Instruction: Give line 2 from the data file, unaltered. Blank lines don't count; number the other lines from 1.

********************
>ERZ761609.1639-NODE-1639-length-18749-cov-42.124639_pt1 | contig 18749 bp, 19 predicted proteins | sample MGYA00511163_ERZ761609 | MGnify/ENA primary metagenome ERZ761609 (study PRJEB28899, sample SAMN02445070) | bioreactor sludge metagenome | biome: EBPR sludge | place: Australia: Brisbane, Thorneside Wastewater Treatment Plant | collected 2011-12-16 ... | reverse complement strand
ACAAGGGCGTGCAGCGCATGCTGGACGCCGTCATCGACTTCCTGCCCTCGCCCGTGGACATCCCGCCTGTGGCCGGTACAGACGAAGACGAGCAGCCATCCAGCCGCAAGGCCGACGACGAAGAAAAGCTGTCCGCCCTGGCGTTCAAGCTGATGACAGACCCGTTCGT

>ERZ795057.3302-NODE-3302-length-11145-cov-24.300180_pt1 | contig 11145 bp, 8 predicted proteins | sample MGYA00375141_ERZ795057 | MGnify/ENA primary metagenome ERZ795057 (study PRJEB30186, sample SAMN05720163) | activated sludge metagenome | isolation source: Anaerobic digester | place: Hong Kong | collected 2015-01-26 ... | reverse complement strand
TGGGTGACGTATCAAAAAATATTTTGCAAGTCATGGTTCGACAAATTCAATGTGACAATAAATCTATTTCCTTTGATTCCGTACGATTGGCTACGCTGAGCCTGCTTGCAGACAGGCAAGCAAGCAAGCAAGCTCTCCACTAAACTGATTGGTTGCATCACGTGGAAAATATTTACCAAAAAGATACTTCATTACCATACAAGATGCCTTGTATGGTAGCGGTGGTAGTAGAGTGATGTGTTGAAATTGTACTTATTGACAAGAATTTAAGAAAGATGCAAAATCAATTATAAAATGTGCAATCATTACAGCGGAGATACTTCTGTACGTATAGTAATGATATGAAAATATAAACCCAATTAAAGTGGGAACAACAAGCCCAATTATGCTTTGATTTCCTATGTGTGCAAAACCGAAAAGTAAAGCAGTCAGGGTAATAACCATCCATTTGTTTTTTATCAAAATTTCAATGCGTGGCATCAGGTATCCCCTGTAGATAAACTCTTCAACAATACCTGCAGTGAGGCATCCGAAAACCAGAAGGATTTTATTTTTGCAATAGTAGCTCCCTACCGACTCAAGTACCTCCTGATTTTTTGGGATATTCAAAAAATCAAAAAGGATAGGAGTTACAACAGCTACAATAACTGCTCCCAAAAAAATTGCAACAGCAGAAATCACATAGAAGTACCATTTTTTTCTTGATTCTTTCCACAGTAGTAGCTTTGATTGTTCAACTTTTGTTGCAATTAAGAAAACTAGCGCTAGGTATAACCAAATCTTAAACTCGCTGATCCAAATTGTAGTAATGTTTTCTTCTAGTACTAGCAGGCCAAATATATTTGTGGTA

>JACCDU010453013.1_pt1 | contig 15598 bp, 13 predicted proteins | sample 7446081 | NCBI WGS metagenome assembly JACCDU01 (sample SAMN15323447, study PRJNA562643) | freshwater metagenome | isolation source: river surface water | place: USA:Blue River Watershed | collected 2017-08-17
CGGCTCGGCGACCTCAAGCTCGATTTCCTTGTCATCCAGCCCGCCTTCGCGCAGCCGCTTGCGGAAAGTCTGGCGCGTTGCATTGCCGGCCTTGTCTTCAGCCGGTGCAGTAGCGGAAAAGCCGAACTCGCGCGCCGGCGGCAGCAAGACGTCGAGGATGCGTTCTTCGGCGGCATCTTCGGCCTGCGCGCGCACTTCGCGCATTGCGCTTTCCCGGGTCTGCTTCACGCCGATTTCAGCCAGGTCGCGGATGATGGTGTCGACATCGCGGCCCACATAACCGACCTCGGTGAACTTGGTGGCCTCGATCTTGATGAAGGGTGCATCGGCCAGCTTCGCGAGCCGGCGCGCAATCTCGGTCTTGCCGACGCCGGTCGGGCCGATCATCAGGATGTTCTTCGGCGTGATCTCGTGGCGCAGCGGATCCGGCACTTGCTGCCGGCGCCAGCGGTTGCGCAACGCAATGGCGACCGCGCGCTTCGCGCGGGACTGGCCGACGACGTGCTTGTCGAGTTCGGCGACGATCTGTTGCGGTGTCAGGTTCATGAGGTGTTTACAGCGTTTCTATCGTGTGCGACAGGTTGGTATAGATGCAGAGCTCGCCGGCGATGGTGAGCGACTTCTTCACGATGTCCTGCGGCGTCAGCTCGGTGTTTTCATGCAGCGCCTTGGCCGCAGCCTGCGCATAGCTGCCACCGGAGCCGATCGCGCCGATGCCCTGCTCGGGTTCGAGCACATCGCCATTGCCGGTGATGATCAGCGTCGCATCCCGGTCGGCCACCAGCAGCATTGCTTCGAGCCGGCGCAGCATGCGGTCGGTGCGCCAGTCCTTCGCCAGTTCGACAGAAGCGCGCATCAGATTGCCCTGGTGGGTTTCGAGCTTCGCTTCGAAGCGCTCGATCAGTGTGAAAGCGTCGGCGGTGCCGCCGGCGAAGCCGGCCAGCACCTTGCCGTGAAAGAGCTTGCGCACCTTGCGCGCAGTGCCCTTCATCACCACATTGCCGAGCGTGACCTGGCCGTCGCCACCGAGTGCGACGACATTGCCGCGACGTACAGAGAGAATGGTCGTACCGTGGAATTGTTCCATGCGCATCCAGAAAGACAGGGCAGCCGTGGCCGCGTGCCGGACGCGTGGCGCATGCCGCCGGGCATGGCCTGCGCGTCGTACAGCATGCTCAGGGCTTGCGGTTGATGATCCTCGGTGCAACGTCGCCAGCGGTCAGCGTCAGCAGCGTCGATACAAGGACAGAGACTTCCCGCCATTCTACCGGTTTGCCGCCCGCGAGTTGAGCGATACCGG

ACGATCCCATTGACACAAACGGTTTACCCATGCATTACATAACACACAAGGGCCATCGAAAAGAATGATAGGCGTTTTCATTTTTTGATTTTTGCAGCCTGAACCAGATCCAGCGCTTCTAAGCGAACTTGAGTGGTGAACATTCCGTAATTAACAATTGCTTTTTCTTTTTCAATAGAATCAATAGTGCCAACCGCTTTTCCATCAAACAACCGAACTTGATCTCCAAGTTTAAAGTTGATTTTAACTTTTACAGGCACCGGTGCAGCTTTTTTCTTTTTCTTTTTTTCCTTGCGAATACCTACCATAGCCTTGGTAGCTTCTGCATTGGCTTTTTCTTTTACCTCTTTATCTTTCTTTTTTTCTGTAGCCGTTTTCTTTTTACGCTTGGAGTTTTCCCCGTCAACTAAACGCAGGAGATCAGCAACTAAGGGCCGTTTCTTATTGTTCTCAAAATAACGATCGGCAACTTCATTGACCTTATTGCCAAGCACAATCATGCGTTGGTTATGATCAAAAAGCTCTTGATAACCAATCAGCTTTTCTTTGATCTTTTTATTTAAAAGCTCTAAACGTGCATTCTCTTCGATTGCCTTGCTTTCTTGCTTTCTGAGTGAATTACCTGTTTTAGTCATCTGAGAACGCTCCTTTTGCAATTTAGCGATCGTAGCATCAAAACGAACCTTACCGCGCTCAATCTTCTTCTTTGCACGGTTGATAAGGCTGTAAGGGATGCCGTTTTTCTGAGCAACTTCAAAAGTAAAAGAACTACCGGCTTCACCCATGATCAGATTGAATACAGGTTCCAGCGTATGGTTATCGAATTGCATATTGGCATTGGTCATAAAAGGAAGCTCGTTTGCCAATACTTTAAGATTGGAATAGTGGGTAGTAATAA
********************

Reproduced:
ACAAGGGCGTGCAGCGCATGCTGGACGCCGTCATCGACTTCCTGCCCTCGCCCGTGGACATCCCGCCTGTGGCCGGTACAGACGAAGACGAGCAGCCATCCAGCCGCAAGGCCGACGACGAAGAAAAGCTGTCCGCCCTGGCGTTCAAGCTGATGACAGACCCGTTCGT